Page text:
MOFA thanks allies for UN backing
The Ministry of Foreign Affairs expressed thanks Sept. 18 for the joint support of Taiwan’s diplomatic allies in backing the country’s meaningful participation in the activities, meetings and mechanisms of the U.N during the organization’s General Assembly in New York.
A total of 13 allies wrote to Secretary-General Antonio Guterres to urge the global body to resolve the issue of the nation’s exclusion from U.N. specialized agencies. They also spotlighted Taiwan’s qualities as a reliable and trustworthy partner in defending the shared values of freedom, democracy and human rights.
The countries are Belize, Eswatini, Haiti, Honduras, Kiribati, the Marshall Islands, Nauru, Palau, Paraguay, St. Kitts and Nevis, St. Lucia, St. Vincent and the Grenadines, and Tuvalu, the MOFA said.
In letters to Guterres, they called on the U.N. to formulate appropriate measures for allowing Taiwan passport holders access to the world body’s premises. The country’s omission runs counter to the principle of universality, they wrote, adding that the multilateral body should welcome the inclusion of an adherent to global rules-based order.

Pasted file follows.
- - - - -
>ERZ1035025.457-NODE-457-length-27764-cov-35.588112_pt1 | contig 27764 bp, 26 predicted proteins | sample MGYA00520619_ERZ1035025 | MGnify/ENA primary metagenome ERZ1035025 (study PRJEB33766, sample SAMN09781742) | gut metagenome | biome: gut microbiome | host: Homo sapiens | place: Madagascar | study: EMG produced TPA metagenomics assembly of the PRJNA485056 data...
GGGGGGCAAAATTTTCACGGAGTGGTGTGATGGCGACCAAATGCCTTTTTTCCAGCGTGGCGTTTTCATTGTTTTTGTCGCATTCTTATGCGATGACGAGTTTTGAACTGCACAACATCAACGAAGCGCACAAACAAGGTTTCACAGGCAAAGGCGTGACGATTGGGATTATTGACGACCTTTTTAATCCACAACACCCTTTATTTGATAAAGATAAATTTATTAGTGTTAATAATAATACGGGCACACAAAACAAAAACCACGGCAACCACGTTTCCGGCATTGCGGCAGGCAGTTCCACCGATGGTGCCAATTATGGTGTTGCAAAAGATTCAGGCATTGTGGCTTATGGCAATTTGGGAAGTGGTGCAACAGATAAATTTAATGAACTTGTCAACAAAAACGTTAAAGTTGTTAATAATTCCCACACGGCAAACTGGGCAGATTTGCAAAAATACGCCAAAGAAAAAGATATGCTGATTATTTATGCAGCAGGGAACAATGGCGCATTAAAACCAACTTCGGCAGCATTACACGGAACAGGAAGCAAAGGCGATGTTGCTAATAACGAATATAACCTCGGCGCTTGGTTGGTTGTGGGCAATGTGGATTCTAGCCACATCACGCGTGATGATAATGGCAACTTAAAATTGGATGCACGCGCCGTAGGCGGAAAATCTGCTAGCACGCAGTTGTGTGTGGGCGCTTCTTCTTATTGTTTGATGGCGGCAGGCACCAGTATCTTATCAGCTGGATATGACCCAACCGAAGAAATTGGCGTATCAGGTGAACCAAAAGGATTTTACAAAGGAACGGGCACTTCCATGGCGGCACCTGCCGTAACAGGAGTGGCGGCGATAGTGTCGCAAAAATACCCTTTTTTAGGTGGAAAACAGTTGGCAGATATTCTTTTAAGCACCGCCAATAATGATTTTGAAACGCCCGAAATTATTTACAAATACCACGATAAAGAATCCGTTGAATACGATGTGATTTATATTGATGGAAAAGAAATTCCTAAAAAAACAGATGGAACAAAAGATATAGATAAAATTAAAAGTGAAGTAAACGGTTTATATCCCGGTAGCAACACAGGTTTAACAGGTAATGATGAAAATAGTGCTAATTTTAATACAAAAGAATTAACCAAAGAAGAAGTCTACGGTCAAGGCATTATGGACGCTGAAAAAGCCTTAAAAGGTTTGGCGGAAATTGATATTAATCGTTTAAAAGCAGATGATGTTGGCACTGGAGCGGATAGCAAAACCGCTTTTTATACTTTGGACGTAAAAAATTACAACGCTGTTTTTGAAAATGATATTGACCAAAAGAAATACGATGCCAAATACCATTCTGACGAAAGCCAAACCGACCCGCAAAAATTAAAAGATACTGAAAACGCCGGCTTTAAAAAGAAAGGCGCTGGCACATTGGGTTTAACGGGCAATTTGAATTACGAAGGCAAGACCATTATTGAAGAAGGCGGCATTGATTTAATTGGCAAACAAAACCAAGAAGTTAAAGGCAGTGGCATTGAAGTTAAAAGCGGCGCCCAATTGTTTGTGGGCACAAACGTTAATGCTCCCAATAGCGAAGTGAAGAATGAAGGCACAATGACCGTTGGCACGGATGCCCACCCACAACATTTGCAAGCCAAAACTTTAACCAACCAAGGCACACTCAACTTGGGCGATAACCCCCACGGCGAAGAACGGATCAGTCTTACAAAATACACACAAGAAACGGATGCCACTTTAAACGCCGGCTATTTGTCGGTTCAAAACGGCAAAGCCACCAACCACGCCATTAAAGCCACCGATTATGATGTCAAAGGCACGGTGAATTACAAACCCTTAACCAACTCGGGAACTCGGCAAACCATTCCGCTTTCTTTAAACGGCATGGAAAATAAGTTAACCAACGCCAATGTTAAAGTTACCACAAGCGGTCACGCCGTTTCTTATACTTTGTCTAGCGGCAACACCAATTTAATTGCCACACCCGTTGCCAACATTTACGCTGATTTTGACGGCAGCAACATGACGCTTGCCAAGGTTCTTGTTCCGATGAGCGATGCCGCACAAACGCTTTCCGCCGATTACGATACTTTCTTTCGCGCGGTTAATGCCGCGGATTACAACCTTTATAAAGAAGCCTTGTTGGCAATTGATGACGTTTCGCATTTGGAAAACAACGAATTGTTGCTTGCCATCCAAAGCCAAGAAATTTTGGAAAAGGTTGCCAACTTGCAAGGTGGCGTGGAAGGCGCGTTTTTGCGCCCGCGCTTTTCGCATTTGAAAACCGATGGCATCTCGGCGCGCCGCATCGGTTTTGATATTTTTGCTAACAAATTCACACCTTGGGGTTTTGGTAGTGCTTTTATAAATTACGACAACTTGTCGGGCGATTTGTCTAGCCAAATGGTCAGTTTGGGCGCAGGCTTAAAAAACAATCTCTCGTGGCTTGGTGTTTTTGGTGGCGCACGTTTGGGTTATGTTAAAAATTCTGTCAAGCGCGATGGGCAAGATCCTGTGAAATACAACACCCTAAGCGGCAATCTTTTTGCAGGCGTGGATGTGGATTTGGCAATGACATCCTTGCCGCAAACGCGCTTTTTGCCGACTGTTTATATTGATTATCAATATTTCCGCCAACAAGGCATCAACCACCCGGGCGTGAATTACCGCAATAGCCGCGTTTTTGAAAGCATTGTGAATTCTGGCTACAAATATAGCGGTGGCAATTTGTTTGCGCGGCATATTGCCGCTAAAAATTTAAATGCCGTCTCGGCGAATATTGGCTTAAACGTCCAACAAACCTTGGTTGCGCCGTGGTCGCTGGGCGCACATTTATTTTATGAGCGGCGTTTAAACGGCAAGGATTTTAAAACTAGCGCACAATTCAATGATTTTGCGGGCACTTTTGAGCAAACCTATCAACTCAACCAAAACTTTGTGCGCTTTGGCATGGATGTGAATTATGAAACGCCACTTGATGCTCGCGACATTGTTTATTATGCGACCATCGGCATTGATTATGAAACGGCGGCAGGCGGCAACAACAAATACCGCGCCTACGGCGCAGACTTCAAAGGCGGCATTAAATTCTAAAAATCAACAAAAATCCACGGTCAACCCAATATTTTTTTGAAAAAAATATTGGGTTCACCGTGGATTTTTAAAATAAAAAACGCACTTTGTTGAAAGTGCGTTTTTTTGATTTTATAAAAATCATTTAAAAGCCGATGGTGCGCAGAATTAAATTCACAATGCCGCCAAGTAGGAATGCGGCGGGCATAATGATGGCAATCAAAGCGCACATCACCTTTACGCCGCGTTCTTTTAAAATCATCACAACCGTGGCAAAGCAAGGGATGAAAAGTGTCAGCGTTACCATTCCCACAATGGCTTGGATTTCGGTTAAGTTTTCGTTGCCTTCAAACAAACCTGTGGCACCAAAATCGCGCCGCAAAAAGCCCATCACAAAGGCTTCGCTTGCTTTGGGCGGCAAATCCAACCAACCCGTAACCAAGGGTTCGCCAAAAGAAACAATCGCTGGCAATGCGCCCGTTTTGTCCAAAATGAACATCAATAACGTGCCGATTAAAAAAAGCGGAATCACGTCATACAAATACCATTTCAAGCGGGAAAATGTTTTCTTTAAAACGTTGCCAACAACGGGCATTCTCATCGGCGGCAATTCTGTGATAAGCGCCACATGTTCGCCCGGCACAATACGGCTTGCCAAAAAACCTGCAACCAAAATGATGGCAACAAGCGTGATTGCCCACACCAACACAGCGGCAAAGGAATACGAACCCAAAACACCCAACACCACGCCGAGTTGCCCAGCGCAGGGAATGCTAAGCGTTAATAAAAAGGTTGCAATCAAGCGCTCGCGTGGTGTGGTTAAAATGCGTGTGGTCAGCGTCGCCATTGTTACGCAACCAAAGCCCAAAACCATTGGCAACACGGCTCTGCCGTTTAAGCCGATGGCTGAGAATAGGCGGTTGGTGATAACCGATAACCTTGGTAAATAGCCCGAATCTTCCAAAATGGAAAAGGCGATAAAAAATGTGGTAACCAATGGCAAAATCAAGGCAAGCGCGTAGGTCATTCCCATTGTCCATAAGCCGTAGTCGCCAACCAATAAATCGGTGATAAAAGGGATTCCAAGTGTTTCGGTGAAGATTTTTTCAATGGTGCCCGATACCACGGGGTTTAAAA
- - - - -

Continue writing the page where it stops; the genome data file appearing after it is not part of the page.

According to the MOFA, Taiwan will continue to work with its allies and like-minded partners to promote the U.N. Sustainable Development Goals. The ministry urged the global body to deliver equal treatment to the nation’s 23 million people and support its participation.
Several events spotlighting Taiwan’s many cooperative achievements are also underway on the sidelines of the assembly. These span key areas such as climate change, SDGs, universal health coverage and youth empowerment. (YCH-E)
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TAIWAN TODAY (TT) is a relaunch of Taiwan Journal, an English-language weekly newspaper first published in 1964. TJ’s print and online versions were produced on a weekly basis, with special editions issued for National Day and other important events. TJ ceased publication May 22, 2009.

TT dates back to March 1, 1964, when it began publication as Free China Weekly. On Jan. 1, 1984, it was renamed Free China Journal and Taipei Journal Jan. 7, 2000. In March 2003, it was changed to Taiwan Journal.

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